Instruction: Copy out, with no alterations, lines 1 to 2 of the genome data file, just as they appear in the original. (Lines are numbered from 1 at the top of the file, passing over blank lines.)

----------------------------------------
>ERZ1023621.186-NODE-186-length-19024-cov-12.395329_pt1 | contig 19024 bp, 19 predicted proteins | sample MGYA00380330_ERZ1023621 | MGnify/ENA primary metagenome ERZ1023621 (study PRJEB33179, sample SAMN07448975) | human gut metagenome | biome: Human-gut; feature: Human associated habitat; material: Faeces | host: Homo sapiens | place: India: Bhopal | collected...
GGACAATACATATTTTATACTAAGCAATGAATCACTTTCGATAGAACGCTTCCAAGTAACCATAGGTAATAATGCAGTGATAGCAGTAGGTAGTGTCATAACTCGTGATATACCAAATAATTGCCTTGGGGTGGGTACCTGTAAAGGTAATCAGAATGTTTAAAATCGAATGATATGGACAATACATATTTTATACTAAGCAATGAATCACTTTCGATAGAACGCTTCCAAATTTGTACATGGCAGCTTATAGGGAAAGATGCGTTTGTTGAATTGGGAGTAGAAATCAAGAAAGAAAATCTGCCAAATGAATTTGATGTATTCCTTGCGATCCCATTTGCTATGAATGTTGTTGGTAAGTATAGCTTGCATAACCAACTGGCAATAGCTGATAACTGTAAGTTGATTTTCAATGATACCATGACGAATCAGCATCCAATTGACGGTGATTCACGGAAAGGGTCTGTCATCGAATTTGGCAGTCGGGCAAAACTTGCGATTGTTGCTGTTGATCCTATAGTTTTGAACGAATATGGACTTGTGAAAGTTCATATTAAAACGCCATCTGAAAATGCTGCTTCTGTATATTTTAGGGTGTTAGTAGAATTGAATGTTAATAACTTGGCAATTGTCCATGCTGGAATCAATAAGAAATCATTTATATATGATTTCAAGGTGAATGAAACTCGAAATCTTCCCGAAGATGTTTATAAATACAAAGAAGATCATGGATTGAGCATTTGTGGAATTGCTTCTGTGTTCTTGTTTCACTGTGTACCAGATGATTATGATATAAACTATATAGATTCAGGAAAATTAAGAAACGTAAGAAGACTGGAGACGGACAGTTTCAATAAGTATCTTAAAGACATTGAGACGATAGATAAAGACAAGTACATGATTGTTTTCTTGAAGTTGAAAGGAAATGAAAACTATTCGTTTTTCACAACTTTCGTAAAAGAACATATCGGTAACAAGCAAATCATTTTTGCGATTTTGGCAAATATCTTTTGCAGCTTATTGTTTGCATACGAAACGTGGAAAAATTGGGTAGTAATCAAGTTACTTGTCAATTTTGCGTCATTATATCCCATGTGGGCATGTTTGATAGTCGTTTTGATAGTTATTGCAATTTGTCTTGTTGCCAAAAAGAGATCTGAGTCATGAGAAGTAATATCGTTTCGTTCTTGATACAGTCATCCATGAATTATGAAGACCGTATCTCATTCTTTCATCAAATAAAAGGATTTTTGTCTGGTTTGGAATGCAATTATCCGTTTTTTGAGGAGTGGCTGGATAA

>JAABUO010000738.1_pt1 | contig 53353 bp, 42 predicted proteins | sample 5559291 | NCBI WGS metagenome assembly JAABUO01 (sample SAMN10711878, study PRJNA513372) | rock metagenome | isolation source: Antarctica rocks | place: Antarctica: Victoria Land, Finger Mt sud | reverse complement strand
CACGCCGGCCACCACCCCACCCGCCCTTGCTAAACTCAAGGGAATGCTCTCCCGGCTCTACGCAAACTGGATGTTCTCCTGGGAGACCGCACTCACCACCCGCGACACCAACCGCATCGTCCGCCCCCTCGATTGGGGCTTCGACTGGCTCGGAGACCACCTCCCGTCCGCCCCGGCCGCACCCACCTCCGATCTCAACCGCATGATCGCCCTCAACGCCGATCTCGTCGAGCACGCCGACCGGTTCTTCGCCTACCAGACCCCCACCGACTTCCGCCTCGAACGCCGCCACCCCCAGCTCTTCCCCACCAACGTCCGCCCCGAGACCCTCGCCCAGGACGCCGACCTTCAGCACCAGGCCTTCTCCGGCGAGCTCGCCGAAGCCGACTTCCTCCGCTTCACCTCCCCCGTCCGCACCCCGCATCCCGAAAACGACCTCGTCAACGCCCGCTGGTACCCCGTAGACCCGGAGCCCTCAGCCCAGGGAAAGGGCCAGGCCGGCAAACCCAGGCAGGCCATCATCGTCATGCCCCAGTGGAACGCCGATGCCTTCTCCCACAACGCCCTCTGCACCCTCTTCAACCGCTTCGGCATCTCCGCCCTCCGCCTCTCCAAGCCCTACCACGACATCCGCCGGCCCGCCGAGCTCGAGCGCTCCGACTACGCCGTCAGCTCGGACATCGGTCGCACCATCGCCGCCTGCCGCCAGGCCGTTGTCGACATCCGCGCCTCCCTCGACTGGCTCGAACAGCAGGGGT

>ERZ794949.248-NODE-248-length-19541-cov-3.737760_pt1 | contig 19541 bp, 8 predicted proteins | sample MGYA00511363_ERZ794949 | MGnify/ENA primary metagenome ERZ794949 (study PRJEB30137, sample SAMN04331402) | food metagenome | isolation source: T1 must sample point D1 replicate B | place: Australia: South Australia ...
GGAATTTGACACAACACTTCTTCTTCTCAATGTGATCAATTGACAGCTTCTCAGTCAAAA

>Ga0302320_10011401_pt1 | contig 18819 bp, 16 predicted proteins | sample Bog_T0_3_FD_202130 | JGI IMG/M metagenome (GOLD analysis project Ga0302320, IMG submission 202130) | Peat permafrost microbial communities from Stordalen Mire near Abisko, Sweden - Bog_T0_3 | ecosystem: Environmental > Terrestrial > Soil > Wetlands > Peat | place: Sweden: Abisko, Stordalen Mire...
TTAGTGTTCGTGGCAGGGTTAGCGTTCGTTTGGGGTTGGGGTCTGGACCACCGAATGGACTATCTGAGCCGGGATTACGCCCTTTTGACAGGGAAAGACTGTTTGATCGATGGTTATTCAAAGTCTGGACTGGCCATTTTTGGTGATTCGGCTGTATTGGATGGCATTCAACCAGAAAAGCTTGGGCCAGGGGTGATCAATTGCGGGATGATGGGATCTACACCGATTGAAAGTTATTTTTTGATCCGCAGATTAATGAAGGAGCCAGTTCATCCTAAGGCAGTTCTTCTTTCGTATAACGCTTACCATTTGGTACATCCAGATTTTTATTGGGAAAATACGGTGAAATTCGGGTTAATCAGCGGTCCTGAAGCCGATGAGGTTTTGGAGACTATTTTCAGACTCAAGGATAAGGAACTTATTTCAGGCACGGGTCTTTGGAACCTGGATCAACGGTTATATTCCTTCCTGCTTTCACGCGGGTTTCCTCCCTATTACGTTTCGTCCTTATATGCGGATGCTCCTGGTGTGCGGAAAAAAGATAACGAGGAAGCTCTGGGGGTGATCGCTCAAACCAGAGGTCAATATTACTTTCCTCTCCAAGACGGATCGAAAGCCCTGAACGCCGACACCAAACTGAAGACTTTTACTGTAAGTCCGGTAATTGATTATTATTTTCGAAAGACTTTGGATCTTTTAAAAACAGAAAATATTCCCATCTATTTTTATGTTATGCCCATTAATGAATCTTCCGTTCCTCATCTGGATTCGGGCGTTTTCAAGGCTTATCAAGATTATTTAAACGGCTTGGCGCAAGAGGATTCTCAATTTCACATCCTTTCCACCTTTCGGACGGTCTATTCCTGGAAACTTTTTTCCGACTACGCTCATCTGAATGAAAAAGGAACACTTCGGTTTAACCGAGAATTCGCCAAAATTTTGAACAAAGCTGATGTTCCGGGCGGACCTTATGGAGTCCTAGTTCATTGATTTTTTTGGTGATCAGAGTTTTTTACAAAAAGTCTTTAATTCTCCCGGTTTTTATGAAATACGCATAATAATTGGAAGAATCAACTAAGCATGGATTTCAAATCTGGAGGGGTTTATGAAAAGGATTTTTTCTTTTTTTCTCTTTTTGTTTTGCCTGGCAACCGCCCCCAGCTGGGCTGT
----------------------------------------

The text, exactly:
>ERZ1023621.186-NODE-186-length-19024-cov-12.395329_pt1 | contig 19024 bp, 19 predicted proteins | sample MGYA00380330_ERZ1023621 | MGnify/ENA primary metagenome ERZ1023621 (study PRJEB33179, sample SAMN07448975) | human gut metagenome | biome: Human-gut; feature: Human associated habitat; material: Faeces | host: Homo sapiens | place: India: Bhopal | collected...
GGACAATACATATTTTATACTAAGCAATGAATCACTTTCGATAGAACGCTTCCAAGTAACCATAGGTAATAATGCAGTGATAGCAGTAGGTAGTGTCATAACTCGTGATATACCAAATAATTGCCTTGGGGTGGGTACCTGTAAAGGTAATCAGAATGTTTAAAATCGAATGATATGGACAATACATATTTTATACTAAGCAATGAATCACTTTCGATAGAACGCTTCCAAATTTGTACATGGCAGCTTATAGGGAAAGATGCGTTTGTTGAATTGGGAGTAGAAATCAAGAAAGAAAATCTGCCAAATGAATTTGATGTATTCCTTGCGATCCCATTTGCTATGAATGTTGTTGGTAAGTATAGCTTGCATAACCAACTGGCAATAGCTGATAACTGTAAGTTGATTTTCAATGATACCATGACGAATCAGCATCCAATTGACGGTGATTCACGGAAAGGGTCTGTCATCGAATTTGGCAGTCGGGCAAAACTTGCGATTGTTGCTGTTGATCCTATAGTTTTGAACGAATATGGACTTGTGAAAGTTCATATTAAAACGCCATCTGAAAATGCTGCTTCTGTATATTTTAGGGTGTTAGTAGAATTGAATGTTAATAACTTGGCAATTGTCCATGCTGGAATCAATAAGAAATCATTTATATATGATTTCAAGGTGAATGAAACTCGAAATCTTCCCGAAGATGTTTATAAATACAAAGAAGATCATGGATTGAGCATTTGTGGAATTGCTTCTGTGTTCTTGTTTCACTGTGTACCAGATGATTATGATATAAACTATATAGATTCAGGAAAATTAAGAAACGTAAGAAGACTGGAGACGGACAGTTTCAATAAGTATCTTAAAGACATTGAGACGATAGATAAAGACAAGTACATGATTGTTTTCTTGAAGTTGAAAGGAAATGAAAACTATTCGTTTTTCACAACTTTCGTAAAAGAACATATCGGTAACAAGCAAATCATTTTTGCGATTTTGGCAAATATCTTTTGCAGCTTATTGTTTGCATACGAAACGTGGAAAAATTGGGTAGTAATCAAGTTACTTGTCAATTTTGCGTCATTATATCCCATGTGGGCATGTTTGATAGTCGTTTTGATAGTTATTGCAATTTGTCTTGTTGCCAAAAAGAGATCTGAGTCATGAGAAGTAATATCGTTTCGTTCTTGATACAGTCATCCATGAATTATGAAGACCGTATCTCATTCTTTCATCAAATAAAAGGATTTTTGTCTGGTTTGGAATGCAATTATCCGTTTTTTGAGGAGTGGCTGGATAA